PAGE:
Over almost thirty years one thing has remained a constant here. Exploring Ozark hills has been and is a great pleasure.
At first everything was a new discovery. Each flower, tree and animal was something to be written down as special. We bought the Missouri Department of Conservation guidebooks to identify these new discoveries.
Each year exploring Ozark hills took us to new places looking for familiar sights and seeking new ones. Lady slippers hid up a ravine. Indian pipes appeared on the hills.
Even so many years later new plants and animals turn up. Special encounters happen.
I shared these special things first in a local ad paper and now on my website. They fill a book “Exploring the Ozark Hills”.
This was a surprisingly difficult book to write. I split it into the four seasons. Spring, summer and fall had so many possible things to write about, it was hard to choose the twenty-one I included.
Winter was different. When I wrote “Exploring the Ozark Hills”, I looked for themes to fill up the slots. Then I had to find photographs to go with them.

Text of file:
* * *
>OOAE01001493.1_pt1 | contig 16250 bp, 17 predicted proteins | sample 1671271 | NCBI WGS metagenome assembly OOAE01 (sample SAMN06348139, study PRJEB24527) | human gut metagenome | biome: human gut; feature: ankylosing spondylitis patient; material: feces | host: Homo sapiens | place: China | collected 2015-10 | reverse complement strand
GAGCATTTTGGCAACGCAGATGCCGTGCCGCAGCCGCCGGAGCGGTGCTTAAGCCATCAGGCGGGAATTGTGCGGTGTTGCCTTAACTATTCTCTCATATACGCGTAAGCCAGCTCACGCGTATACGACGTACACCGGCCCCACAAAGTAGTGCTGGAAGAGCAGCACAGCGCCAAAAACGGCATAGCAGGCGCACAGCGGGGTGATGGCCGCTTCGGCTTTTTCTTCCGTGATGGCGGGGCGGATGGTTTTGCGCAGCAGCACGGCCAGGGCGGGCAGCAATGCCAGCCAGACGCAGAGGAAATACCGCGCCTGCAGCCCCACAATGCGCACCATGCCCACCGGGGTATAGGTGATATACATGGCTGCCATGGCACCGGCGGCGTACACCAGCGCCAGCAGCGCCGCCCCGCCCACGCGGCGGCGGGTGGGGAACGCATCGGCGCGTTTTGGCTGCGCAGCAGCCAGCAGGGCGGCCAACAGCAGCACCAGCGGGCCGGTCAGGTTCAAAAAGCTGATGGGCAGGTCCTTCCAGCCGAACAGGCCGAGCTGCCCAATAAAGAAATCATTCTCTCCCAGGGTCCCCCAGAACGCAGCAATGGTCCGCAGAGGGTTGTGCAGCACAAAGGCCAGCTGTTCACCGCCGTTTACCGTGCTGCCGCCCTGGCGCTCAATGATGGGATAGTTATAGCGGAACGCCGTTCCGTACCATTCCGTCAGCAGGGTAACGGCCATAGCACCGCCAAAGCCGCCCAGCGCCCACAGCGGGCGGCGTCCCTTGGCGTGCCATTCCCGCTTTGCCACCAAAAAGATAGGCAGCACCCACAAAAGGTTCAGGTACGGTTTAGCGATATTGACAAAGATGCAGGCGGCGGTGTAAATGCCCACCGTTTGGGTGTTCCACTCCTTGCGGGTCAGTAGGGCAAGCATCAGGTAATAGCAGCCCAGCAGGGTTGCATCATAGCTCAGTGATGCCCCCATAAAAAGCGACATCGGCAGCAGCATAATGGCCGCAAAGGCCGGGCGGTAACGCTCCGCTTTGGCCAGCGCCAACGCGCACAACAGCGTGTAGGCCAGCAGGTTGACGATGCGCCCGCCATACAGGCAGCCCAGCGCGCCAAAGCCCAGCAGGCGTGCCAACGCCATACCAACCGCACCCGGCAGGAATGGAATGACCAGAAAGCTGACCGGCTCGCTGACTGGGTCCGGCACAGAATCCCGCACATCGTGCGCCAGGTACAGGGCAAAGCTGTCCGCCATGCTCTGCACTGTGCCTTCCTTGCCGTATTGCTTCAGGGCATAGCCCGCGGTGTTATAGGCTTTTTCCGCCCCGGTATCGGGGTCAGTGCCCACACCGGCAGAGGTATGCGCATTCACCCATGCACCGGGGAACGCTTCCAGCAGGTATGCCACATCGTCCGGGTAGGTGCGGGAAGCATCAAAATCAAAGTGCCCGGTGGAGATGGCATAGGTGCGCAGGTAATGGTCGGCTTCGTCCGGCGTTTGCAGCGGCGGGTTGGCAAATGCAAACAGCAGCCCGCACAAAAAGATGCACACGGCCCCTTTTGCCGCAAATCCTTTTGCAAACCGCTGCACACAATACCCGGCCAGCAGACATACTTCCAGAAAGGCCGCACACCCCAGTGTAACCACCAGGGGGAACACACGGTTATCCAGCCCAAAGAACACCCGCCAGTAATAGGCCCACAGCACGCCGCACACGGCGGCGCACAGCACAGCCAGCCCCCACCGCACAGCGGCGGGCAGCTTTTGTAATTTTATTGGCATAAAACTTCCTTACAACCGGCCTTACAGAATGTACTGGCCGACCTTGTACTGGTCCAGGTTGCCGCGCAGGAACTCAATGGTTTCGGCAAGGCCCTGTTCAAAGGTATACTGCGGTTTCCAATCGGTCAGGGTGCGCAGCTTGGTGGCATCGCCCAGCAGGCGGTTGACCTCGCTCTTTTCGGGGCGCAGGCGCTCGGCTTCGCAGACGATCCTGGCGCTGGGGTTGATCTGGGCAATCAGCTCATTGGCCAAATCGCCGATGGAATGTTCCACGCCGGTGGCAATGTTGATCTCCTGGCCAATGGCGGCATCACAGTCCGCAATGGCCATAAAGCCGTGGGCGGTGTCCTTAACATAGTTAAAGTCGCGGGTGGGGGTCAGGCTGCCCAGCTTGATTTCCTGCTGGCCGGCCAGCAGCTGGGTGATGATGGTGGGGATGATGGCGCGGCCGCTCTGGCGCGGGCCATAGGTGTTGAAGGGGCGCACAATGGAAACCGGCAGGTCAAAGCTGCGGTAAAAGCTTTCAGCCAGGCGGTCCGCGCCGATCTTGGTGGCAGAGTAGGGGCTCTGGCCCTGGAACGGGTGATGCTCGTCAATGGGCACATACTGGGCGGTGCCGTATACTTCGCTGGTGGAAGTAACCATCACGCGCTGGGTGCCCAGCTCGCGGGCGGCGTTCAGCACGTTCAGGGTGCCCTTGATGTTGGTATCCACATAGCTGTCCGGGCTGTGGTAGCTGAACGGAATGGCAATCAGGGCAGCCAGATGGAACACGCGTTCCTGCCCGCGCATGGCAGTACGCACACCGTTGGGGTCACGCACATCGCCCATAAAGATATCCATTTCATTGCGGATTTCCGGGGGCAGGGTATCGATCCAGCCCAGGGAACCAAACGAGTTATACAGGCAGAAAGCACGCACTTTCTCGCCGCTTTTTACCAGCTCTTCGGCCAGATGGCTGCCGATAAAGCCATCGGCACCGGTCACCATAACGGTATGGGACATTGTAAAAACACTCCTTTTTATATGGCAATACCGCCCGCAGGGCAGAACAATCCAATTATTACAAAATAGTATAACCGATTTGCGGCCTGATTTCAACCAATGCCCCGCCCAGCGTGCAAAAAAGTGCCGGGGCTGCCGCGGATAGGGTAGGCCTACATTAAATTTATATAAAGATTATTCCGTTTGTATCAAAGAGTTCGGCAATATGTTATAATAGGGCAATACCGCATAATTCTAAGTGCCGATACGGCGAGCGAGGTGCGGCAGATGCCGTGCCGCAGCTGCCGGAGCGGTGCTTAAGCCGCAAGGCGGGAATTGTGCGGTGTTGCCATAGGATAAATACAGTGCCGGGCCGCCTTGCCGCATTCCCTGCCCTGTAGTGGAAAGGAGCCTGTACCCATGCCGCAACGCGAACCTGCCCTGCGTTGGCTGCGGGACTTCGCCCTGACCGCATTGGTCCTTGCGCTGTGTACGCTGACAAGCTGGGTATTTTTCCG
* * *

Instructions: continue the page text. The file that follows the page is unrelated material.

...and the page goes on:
Falling snow is very difficult to capture with a camera. The eye sees it easily. The camera does not unless the flakes are the large clumps that sometimes begin or end a snowfall.
This was one of the first books I wrote. The essays are still pertinent. The photographs are still beautiful. For spring, summer and fall I could go out and find everything again, although some are much more difficult to find now.
The winters here in the Ozarks have changed. This last winter was the first in several when we got several inches of snow. And it was gone in days, not weeks.
Changing weather patterns are making exploring Ozark hills a new challenge again. Only now it takes spraying up to deter the ticks.